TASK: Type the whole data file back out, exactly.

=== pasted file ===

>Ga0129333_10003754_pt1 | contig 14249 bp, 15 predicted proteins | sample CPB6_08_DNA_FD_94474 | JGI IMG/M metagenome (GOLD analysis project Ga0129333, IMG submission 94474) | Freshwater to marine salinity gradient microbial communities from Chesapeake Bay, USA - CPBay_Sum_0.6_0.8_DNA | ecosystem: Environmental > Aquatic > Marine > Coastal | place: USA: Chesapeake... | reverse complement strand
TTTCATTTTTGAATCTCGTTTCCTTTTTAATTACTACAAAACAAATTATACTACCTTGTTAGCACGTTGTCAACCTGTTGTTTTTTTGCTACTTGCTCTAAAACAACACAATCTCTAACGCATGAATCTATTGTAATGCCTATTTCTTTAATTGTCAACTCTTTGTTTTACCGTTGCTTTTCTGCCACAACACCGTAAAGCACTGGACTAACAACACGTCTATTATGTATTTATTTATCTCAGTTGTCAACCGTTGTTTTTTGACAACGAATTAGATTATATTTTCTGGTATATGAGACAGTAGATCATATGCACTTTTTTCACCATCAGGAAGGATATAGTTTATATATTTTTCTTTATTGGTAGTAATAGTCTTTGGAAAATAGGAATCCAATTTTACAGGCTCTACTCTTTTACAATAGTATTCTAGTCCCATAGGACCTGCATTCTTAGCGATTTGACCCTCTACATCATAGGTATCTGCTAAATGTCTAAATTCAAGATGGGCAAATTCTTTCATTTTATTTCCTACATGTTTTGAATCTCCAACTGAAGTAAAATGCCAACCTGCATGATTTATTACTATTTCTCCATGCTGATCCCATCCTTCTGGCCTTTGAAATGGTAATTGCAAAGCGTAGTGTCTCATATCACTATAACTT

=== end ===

>Ga0129333_10003754_pt1 | contig 14249 bp, 15 predicted proteins | sample CPB6_08_DNA_FD_94474 | JGI IMG/M metagenome (GOLD analysis project Ga0129333, IMG submission 94474) | Freshwater to marine salinity gradient microbial communities from Chesapeake Bay, USA - CPBay_Sum_0.6_0.8_DNA | ecosystem: Environmental > Aquatic > Marine > Coastal | place: USA: Chesapeake... | reverse complement strand
TTTCATTTTTGAATCTCGTTTCCTTTTTAATTACTACAAAACAAATTATACTACCTTGTTAGCACGTTGTCAACCTGTTGTTTTTTTGCTACTTGCTCTAAAACAACACAATCTCTAACGCATGAATCTATTGTAATGCCTATTTCTTTAATTGTCAACTCTTTGTTTTACCGTTGCTTTTCTGCCACAACACCGTAAAGCACTGGACTAACAACACGTCTATTATGTATTTATTTATCTCAGTTGTCAACCGTTGTTTTTTGACAACGAATTAGATTATATTTTCTGGTATATGAGACAGTAGATCATATGCACTTTTTTCACCATCAGGAAGGATATAGTTTATATATTTTTCTTTATTGGTAGTAATAGTCTTTGGAAAATAGGAATCCAATTTTACAGGCTCTACTCTTTTACAATAGTATTCTAGTCCCATAGGACCTGCATTCTTAGCGATTTGACCCTCTACATCATAGGTATCTGCTAAATGTCTAAATTCAAGATGGGCAAATTCTTTCATTTTATTTCCTACATGTTTTGAATCTCCAACTGAAGTAAAATGCCAACCTGCATGATTTATTACTATTTCTCCATGCTGATCCCATCCTTCTGGCCTTTGAAATGGTAATTGCAAAGCGTAGTGTCTCATATCACTATAACTT